At a Friday sermon yesterday, I was happy to hear the maulvi sahab, giving guidance on current problems that common pakistanis face today, in relation to the islamic teachings. That was a pleasant surprise, from the usual lecture of islamic history, leaving everyone to understand and relate it to present day situation and find solution themselves, which most of the naive people could not do themselves. He also touched upon election, explaining first that:
voting for someone is equivalent to vouching or testifying a candidate.
That leaves a huge onus on the person voting. Then, he mentioned we should not waste our vote either, by not giving it, which in turn allows an incompetent person to get elected, when the majority of naive people make such choices. But he also emphasized that:
it is an even bigger sin to knowingly vote for an incompetent person.
That again makes it important, to consider twice before making your vote. Further, he said, if you run into a situation, where you cannot find the best candidate of your choice, choose the better among the options available.
The importance of voting is driven by following factor:
- trust in government;
- degree of partisanship among the population;
- interest in politics, and
- belief in the efficacy of voting.
I, for one, don’t trust the current system of governance, which is predominantly capitalist system, driven by money. Influence of money has brought corruption, jolting the very pillars of democracy viz. media, judiciary, legislative and defence. As these pillars are weakened, this system has collapsed the world over. Failed attempts were made to resuscitate eg in US, by bringing first black president, luring people into believing that institutions have integrity and fairness, where someone from minority can get to the highest power and would bring change. But he also realized soon that he has to succumb to the corrupt system and after one term, people realized that there’s no change and they’re powerless as ever. As per the stats, voter turnout in Pakistan is less than 45% on average for the past 5 decades, while in US 48% on average during 1960-1995. Lack of trust in the government as well as politicians, are identified as the key reasons. No wonder, over the last 40 years, voter turnout has been steadily declining in the established democracies like United States, Western Europe, Japan and Latin America.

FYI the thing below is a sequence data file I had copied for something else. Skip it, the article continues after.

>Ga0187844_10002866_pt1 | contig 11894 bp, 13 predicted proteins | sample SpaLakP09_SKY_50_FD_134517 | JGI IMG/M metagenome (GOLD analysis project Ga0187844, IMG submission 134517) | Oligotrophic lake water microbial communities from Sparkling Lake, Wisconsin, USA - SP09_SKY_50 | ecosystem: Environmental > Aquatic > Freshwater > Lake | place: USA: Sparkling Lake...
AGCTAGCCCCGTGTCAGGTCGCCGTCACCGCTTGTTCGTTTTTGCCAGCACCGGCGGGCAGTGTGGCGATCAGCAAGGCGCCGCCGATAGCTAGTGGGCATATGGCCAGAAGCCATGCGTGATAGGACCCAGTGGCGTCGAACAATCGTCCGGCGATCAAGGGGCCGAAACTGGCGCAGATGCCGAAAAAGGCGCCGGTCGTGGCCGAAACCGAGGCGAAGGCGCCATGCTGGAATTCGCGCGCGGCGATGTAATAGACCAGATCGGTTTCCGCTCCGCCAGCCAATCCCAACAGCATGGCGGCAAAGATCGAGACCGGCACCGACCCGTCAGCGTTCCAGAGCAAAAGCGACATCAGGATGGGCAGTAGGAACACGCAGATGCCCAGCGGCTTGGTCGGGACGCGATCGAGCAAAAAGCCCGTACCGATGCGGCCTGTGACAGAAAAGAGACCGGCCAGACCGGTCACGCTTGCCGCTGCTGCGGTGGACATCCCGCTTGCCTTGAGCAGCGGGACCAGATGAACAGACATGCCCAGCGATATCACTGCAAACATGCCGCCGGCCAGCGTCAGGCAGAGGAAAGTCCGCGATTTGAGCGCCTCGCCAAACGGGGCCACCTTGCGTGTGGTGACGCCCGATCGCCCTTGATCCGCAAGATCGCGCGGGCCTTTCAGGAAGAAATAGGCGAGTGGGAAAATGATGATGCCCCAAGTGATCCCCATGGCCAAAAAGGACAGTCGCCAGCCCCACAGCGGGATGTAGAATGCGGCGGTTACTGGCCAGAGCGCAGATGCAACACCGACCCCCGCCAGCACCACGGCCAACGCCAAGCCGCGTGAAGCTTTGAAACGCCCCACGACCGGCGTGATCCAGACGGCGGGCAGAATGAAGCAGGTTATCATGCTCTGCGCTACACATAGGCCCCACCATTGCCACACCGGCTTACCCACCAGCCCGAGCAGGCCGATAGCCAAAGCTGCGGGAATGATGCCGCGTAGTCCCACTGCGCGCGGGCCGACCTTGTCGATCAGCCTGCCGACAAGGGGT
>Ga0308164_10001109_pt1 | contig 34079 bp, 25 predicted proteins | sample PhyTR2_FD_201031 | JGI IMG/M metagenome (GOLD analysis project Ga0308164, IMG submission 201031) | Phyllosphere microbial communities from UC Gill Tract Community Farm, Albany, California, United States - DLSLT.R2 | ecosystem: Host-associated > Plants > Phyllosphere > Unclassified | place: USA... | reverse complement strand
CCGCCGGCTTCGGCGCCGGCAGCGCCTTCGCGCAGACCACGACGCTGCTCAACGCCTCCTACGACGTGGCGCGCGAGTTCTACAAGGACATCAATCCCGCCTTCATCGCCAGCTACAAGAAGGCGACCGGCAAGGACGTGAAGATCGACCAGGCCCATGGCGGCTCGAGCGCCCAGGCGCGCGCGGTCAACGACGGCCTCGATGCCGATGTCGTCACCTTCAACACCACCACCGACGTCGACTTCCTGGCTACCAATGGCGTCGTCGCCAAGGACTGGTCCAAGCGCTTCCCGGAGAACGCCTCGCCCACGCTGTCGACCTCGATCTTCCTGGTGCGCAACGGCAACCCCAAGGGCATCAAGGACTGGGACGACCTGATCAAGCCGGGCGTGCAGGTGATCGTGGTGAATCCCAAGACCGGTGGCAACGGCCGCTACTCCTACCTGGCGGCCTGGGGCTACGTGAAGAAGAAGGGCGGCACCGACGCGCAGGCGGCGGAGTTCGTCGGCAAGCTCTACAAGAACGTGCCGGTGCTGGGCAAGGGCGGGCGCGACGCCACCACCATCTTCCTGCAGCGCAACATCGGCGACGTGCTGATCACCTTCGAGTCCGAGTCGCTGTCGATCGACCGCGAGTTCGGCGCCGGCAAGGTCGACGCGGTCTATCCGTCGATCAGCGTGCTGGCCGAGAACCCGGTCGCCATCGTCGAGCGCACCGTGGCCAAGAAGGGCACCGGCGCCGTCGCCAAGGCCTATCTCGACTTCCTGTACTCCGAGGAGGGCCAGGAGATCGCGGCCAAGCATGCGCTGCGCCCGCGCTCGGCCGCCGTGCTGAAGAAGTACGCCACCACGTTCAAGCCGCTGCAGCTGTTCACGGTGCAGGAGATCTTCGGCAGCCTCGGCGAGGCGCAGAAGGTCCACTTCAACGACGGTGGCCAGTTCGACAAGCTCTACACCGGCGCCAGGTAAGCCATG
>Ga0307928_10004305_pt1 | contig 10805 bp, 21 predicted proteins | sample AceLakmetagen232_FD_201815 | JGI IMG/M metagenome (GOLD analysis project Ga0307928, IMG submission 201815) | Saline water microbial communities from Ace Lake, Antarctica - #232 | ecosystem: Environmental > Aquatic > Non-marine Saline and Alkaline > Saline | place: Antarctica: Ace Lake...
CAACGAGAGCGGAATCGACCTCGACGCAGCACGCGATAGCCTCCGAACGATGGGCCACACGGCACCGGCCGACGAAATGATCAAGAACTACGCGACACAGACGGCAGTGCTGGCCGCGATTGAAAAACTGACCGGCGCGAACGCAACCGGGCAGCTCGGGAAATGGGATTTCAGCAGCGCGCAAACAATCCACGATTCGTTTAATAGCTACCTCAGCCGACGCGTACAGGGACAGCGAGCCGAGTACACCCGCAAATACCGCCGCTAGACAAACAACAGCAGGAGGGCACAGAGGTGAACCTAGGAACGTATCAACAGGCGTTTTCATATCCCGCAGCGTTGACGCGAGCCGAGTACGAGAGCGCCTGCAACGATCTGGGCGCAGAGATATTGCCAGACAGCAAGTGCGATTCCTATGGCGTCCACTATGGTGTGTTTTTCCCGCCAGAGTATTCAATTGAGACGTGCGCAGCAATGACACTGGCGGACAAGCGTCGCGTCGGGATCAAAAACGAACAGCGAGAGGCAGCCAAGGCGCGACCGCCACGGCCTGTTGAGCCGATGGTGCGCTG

Another reason, I don’t trust democracy is because, it’s against Islamic principles, where Islam puts Allah as the sovereign authority, instead of allowing people making ANY law through consensus. Yes, we have Shariah law in place, and the constitution says, it’s supreme, but effectively it’s just a ceremonial law. For example, when there’s a clear-cut prohibition for the use of usury (interest) in Islam, then why is it the rule of business in the country, speaks a lot about the fact that laws are one thing and it’s practice another. I don’t mean to say, everything is un-islamic in Pakistan, rather, we are comparatively fairly non-secular unlike Egypt, UAE, Turkey or Malaysia and we comparatively follow many of the fundamentals of Islam in its true form. Another point to highlight here, we follow islamic ideals without government’s compulsion or force of any kind, unlike Saudi etc. Take for example, we don’t even have Friday as holiday, which is the holiest day in the week, yet more than 90% of people go for friday’s prayers, out of their own free will.
I don’t expect an islamic revolution coming right away, unless we start to educate our masses, about worldly and islamic wisdom out there. Once our educated masses cross 90% mark, like most of the developed nations, then only we as a whole, start to appreciate our own culture, our own values, our own language, heritage, people and learn to be patient, and be able to choose right from wrong and select the competent candidates. Until we overcome the education challenge, we still need to vote the person, who you think helps you getting closer to this objective. What you should look into the candidate, you can read my other post: Talk about change ? – Selecting election candidates. So, I conclude that we should vote the ones who are better among the choices available, instead of not voting at all.
The great thing about Pakistan today, out of 86 million registered voters, 41 million are youth (15-35), which is a significant number, that could drive Election 2013 result in any direction and in fact that’s our only hope for better time and better Pakistan. Our youth today is not only educated, but aware as well, compare to the older lot, with already a literacy rate of above 90%, compared to nation’s mere 58%.